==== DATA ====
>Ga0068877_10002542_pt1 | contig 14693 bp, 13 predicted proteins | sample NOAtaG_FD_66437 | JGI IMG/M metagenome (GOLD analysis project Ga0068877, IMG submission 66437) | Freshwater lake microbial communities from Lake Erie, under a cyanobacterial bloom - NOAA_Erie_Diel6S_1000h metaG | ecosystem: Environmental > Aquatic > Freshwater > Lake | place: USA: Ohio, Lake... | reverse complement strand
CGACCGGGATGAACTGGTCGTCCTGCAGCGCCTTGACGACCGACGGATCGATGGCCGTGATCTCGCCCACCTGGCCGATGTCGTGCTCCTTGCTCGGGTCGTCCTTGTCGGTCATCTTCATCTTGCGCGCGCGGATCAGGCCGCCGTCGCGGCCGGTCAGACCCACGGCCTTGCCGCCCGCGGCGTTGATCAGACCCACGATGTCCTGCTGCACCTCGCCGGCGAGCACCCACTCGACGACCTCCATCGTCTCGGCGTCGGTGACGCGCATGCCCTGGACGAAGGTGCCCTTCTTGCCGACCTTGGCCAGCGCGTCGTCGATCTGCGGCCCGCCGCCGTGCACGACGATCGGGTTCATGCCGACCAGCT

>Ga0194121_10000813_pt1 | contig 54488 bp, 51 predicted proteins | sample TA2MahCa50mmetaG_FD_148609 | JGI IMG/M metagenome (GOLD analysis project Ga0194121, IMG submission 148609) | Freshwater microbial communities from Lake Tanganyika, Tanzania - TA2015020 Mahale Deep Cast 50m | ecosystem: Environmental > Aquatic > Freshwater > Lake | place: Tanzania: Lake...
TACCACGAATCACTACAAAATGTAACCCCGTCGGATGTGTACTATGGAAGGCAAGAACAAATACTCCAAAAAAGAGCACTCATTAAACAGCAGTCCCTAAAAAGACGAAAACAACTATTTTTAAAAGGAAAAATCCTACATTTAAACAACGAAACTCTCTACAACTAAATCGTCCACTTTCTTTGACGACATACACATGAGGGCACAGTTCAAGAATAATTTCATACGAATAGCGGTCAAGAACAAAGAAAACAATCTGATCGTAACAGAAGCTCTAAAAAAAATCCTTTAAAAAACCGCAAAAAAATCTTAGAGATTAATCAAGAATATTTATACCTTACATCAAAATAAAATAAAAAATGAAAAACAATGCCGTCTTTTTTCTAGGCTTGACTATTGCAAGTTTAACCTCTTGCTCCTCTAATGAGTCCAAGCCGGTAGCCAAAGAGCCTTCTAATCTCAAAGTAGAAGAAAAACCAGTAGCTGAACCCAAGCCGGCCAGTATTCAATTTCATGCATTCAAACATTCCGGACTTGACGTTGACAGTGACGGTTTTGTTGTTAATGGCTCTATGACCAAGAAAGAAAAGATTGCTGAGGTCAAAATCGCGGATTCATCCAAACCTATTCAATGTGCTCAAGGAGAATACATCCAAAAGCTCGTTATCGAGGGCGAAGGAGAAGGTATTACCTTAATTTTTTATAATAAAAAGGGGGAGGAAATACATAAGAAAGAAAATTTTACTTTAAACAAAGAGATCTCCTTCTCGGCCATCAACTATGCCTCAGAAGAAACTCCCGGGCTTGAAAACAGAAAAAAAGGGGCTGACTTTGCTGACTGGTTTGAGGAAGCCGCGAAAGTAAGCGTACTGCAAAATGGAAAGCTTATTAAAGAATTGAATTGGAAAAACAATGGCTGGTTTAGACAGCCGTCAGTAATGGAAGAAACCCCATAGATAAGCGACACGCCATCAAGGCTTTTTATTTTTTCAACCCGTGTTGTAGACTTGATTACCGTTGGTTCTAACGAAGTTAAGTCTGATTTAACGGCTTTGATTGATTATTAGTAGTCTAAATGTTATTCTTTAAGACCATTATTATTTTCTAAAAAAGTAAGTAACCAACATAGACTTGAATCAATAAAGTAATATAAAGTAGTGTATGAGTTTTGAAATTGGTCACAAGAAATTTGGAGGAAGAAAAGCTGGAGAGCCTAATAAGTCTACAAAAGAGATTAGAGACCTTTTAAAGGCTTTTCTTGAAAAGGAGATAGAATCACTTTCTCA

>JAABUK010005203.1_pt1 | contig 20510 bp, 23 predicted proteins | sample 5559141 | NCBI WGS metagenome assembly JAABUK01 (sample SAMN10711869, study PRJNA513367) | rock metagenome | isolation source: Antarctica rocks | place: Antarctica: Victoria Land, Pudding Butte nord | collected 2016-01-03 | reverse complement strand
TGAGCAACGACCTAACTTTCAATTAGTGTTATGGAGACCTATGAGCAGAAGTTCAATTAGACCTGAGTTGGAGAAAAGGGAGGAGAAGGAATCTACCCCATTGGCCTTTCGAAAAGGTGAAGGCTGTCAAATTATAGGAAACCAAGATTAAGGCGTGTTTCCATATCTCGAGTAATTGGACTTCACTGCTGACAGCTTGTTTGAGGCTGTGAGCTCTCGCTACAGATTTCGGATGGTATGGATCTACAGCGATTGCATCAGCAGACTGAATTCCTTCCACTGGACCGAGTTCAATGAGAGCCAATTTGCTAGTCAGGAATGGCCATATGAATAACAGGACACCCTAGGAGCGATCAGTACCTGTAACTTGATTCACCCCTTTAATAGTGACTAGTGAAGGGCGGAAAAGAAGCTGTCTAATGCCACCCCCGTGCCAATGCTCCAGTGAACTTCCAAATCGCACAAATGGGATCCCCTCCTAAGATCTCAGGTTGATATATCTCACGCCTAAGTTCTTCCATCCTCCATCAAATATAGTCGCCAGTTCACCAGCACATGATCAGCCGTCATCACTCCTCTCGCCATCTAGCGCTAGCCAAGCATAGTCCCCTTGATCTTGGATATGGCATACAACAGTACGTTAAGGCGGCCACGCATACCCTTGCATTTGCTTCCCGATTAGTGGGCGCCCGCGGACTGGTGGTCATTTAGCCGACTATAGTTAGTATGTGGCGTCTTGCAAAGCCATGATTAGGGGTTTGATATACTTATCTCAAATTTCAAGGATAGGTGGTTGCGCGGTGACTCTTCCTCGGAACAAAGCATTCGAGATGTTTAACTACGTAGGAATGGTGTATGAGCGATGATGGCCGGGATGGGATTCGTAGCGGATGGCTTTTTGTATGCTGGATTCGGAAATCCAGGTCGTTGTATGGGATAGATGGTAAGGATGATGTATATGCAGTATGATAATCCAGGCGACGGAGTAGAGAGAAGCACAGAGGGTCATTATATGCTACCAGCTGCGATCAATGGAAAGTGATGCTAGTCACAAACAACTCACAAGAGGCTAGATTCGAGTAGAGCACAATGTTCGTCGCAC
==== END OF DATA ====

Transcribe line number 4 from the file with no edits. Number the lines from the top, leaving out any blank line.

TACCACGAATCACTACAAAATGTAACCCCGTCGGATGTGTACTATGGAAGGCAAGAACAAATACTCCAAAAAAGAGCACTCATTAAACAGCAGTCCCTAAAAAGACGAAAACAACTATTTTTAAAAGGAAAAATCCTACATTTAAACAACGAAACTCTCTACAACTAAATCGTCCACTTTCTTTGACGACATACACATGAGGGCACAGTTCAAGAATAATTTCATACGAATAGCGGTCAAGAACAAAGAAAACAATCTGATCGTAACAGAAGCTCTAAAAAAAATCCTTTAAAAAACCGCAAAAAAATCTTAGAGATTAATCAAGAATATTTATACCTTACATCAAAATAAAATAAAAAATGAAAAACAATGCCGTCTTTTTTCTAGGCTTGACTATTGCAAGTTTAACCTCTTGCTCCTCTAATGAGTCCAAGCCGGTAGCCAAAGAGCCTTCTAATCTCAAAGTAGAAGAAAAACCAGTAGCTGAACCCAAGCCGGCCAGTATTCAATTTCATGCATTCAAACATTCCGGACTTGACGTTGACAGTGACGGTTTTGTTGTTAATGGCTCTATGACCAAGAAAGAAAAGATTGCTGAGGTCAAAATCGCGGATTCATCCAAACCTATTCAATGTGCTCAAGGAGAATACATCCAAAAGCTCGTTATCGAGGGCGAAGGAGAAGGTATTACCTTAATTTTTTATAATAAAAAGGGGGAGGAAATACATAAGAAAGAAAATTTTACTTTAAACAAAGAGATCTCCTTCTCGGCCATCAACTATGCCTCAGAAGAAACTCCCGGGCTTGAAAACAGAAAAAAAGGGGCTGACTTTGCTGACTGGTTTGAGGAAGCCGCGAAAGTAAGCGTACTGCAAAATGGAAAGCTTATTAAAGAATTGAATTGGAAAAACAATGGCTGGTTTAGACAGCCGTCAGTAATGGAAGAAACCCCATAGATAAGCGACACGCCATCAAGGCTTTTTATTTTTTCAACCCGTGTTGTAGACTTGATTACCGTTGGTTCTAACGAAGTTAAGTCTGATTTAACGGCTTTGATTGATTATTAGTAGTCTAAATGTTATTCTTTAAGACCATTATTATTTTCTAAAAAAGTAAGTAACCAACATAGACTTGAATCAATAAAGTAATATAAAGTAGTGTATGAGTTTTGAAATTGGTCACAAGAAATTTGGAGGAAGAAAAGCTGGAGAGCCTAATAAGTCTACAAAAGAGATTAGAGACCTTTTAAAGGCTTTTCTTGAAAAGGAGATAGAATCACTTTCTCA